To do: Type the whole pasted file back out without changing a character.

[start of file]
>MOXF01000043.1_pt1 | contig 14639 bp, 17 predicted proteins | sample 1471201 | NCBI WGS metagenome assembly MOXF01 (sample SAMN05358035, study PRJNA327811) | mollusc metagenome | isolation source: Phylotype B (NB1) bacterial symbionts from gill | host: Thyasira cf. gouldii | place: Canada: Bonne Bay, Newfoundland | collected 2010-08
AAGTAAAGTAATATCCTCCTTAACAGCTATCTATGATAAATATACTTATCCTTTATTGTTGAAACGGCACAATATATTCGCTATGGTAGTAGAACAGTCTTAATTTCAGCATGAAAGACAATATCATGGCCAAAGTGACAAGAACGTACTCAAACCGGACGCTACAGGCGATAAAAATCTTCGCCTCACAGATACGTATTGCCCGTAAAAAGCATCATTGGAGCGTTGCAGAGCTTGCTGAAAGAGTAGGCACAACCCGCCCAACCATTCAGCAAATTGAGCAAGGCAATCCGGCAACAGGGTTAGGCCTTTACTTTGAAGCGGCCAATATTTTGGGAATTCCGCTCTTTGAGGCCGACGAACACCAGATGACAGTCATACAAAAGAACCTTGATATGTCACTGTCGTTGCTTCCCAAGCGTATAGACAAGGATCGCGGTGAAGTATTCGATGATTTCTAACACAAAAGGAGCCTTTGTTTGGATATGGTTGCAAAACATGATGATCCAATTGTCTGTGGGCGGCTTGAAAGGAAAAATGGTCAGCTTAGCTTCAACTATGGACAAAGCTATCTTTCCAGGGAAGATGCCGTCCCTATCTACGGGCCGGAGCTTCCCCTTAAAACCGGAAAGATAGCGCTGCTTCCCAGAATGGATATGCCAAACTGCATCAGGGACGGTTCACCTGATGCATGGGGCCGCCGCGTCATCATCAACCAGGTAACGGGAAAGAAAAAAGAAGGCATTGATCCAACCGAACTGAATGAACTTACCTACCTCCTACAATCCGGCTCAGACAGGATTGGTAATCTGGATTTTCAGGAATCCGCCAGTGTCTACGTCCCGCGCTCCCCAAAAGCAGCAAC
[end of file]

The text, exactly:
>MOXF01000043.1_pt1 | contig 14639 bp, 17 predicted proteins | sample 1471201 | NCBI WGS metagenome assembly MOXF01 (sample SAMN05358035, study PRJNA327811) | mollusc metagenome | isolation source: Phylotype B (NB1) bacterial symbionts from gill | host: Thyasira cf. gouldii | place: Canada: Bonne Bay, Newfoundland | collected 2010-08
AAGTAAAGTAATATCCTCCTTAACAGCTATCTATGATAAATATACTTATCCTTTATTGTTGAAACGGCACAATATATTCGCTATGGTAGTAGAACAGTCTTAATTTCAGCATGAAAGACAATATCATGGCCAAAGTGACAAGAACGTACTCAAACCGGACGCTACAGGCGATAAAAATCTTCGCCTCACAGATACGTATTGCCCGTAAAAAGCATCATTGGAGCGTTGCAGAGCTTGCTGAAAGAGTAGGCACAACCCGCCCAACCATTCAGCAAATTGAGCAAGGCAATCCGGCAACAGGGTTAGGCCTTTACTTTGAAGCGGCCAATATTTTGGGAATTCCGCTCTTTGAGGCCGACGAACACCAGATGACAGTCATACAAAAGAACCTTGATATGTCACTGTCGTTGCTTCCCAAGCGTATAGACAAGGATCGCGGTGAAGTATTCGATGATTTCTAACACAAAAGGAGCCTTTGTTTGGATATGGTTGCAAAACATGATGATCCAATTGTCTGTGGGCGGCTTGAAAGGAAAAATGGTCAGCTTAGCTTCAACTATGGACAAAGCTATCTTTCCAGGGAAGATGCCGTCCCTATCTACGGGCCGGAGCTTCCCCTTAAAACCGGAAAGATAGCGCTGCTTCCCAGAATGGATATGCCAAACTGCATCAGGGACGGTTCACCTGATGCATGGGGCCGCCGCGTCATCATCAACCAGGTAACGGGAAAGAAAAAAGAAGGCATTGATCCAACCGAACTGAATGAACTTACCTACCTCCTACAATCCGGCTCAGACAGGATTGGTAATCTGGATTTTCAGGAATCCGCCAGTGTCTACGTCCCGCGCTCCCCAAAAGCAGCAAC